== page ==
In accordance with a further aspect of this invention the frame may be modified by having the dynamic couplings 20 on only one side of the bone. In this variation the ball joint, such as parts B-10 or B-11 of the aforenoted publication, would be modified by replacing the rod gripping portion with a novel housing insert 15 having a pair of nipples for fitting in the ball joint. The housing insert would have a bearing surface that would permit its rod to readily slide in accordance with the sliding permitted by couplings 20. The rod in the modified ball joint is preferably provided with stops, such as stops 26, at its outer ends.
Ordinarily with conventional Vidal frames, the couplings would be articulation couplings which would be locked to the longitudinal rods in such a manner that relative movement in the longitudinal direction between the rods and the couplings would be prevented. The conventional Vidal frame which includes adjustable connecting rods and conventional articulation couplings is capable of providing a compressive force to the bone or of maintaining the bone in a static neutralization condition. The rigid frame would absorb any load or weight that would have otherwise been transmitted to the bone.
While such conventional frame is suitable, particularly in the intial stages of healing, it is desirable in later stages of healing to permit the patient to apply some load to the bone so as to stimulate dynamic response in the bone since the bones are not static material but rather are viable and regenerate which makes the bones biodynamic. The invention replaces the conventional articulation couplings with dynamic couplings 20 constructed in such a manner as to function in either a static neutralization condition or dynamically by permitting the transmission of loads through the fracture site in addition to any desired level of baseline compression.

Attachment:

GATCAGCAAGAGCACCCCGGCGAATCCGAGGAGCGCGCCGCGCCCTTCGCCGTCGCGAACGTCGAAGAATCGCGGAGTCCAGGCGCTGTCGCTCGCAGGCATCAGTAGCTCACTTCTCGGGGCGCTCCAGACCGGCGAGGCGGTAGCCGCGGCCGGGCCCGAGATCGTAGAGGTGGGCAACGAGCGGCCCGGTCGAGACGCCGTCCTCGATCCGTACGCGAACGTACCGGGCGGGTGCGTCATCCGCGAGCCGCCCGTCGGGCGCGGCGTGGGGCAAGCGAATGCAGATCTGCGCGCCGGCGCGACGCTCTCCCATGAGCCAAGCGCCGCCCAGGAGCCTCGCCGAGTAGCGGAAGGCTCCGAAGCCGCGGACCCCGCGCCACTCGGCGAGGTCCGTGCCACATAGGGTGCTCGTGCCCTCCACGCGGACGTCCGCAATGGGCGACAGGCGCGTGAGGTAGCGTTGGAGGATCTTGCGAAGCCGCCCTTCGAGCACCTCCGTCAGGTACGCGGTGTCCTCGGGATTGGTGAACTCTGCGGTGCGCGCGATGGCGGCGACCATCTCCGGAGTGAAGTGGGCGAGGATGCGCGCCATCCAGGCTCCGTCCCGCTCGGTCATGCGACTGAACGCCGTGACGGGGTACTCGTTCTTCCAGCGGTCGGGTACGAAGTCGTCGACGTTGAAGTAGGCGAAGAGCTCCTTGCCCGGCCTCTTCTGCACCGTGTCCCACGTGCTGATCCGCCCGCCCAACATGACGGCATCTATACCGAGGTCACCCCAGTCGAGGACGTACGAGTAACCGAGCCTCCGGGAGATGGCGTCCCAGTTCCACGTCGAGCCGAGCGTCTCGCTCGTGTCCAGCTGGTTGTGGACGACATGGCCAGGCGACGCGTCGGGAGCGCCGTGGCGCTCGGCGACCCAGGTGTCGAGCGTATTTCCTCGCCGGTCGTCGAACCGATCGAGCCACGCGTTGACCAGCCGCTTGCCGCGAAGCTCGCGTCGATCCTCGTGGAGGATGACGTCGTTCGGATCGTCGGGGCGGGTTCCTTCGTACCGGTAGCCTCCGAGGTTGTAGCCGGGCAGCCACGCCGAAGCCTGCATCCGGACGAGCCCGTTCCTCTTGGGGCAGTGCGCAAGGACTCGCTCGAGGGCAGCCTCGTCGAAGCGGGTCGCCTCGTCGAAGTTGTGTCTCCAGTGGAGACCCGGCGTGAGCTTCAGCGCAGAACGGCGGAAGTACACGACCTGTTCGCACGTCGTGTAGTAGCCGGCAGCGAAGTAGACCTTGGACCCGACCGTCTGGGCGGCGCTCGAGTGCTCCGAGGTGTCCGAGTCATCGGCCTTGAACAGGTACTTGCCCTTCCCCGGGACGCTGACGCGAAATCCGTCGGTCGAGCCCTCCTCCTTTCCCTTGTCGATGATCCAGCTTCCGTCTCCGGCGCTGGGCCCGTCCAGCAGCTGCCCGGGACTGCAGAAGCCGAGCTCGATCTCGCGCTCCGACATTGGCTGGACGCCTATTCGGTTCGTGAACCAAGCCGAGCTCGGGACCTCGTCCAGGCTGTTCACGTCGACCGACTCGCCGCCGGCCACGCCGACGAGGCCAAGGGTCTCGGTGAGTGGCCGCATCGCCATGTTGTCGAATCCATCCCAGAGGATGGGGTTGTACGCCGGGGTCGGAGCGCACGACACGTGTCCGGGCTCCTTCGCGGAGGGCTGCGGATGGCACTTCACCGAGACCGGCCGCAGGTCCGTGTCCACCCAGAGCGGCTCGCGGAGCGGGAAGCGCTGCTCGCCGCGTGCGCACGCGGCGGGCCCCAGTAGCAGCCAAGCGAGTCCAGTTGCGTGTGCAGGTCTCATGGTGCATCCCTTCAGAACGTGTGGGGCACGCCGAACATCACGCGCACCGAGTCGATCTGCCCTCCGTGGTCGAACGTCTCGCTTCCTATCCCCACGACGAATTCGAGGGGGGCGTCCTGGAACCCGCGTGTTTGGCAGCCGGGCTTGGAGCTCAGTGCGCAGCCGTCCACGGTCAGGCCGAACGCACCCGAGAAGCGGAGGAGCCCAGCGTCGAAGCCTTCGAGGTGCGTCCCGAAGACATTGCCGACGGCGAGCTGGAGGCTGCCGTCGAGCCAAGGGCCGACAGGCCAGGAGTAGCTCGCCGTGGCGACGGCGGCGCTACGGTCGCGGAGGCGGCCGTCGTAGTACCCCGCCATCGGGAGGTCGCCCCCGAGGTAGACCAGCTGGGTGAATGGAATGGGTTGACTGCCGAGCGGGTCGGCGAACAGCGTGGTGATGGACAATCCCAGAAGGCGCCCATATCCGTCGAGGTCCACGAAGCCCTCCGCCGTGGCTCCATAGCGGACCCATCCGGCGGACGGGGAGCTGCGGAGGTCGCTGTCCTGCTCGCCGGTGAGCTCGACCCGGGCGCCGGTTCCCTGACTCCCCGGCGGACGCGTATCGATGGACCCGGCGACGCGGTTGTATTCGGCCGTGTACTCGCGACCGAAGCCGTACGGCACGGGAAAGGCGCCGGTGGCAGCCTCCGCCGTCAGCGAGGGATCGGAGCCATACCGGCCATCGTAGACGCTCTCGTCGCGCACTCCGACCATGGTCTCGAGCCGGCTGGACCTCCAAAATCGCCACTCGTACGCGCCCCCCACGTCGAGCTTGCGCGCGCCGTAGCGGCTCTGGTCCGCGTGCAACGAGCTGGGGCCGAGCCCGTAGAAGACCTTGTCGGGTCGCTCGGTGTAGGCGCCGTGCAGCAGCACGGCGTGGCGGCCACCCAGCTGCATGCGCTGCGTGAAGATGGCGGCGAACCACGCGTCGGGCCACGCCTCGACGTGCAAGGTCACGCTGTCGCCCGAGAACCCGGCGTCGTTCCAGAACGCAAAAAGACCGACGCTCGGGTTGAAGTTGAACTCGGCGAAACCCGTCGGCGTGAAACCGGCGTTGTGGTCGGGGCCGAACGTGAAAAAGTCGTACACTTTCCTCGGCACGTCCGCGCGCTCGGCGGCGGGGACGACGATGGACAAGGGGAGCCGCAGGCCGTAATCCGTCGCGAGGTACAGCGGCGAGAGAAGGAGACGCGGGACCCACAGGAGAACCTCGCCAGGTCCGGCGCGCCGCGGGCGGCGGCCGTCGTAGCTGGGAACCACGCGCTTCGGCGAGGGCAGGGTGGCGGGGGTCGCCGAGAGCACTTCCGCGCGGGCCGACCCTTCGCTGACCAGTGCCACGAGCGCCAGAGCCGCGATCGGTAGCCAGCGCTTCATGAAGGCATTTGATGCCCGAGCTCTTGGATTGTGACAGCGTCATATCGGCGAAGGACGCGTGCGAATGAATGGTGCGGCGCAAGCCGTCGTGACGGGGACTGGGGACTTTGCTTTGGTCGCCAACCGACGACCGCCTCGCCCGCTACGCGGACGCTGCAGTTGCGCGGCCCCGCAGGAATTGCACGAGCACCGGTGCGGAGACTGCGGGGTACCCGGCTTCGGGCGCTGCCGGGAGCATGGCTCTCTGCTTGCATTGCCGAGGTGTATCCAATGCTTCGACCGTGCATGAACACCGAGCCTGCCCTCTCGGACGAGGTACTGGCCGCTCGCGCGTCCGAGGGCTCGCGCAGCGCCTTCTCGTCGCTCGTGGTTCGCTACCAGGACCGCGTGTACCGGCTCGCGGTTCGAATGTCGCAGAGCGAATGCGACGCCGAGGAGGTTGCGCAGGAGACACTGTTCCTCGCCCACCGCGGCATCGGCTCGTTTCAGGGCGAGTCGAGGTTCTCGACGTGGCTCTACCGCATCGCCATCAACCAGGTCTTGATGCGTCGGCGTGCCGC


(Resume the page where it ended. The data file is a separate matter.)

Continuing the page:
FIGS. 2-6 show the details of dynamic coupling 20. As indicated therein, coupling 20 essentially comprises a central sleeve member 22 with a stop member 24, 26 on each side thereof. FIG. 5 illustrates sleeve member 22 to include ratchet formations 23 for providing angular adjustment of rod 16. As illustrated in FIG. 5, sleeve member 22 includes structure to the right hand side of ratchet formation 23 for receiving depending rod 18. The structure to the right hand or inner side of ratchet formations 23 can be generally the same as corresponding structure in conventional articulation couplings. The structure to the outward side of ratchet formation 23, however, is novel and is so designed as to permit a dynamic coupling to result.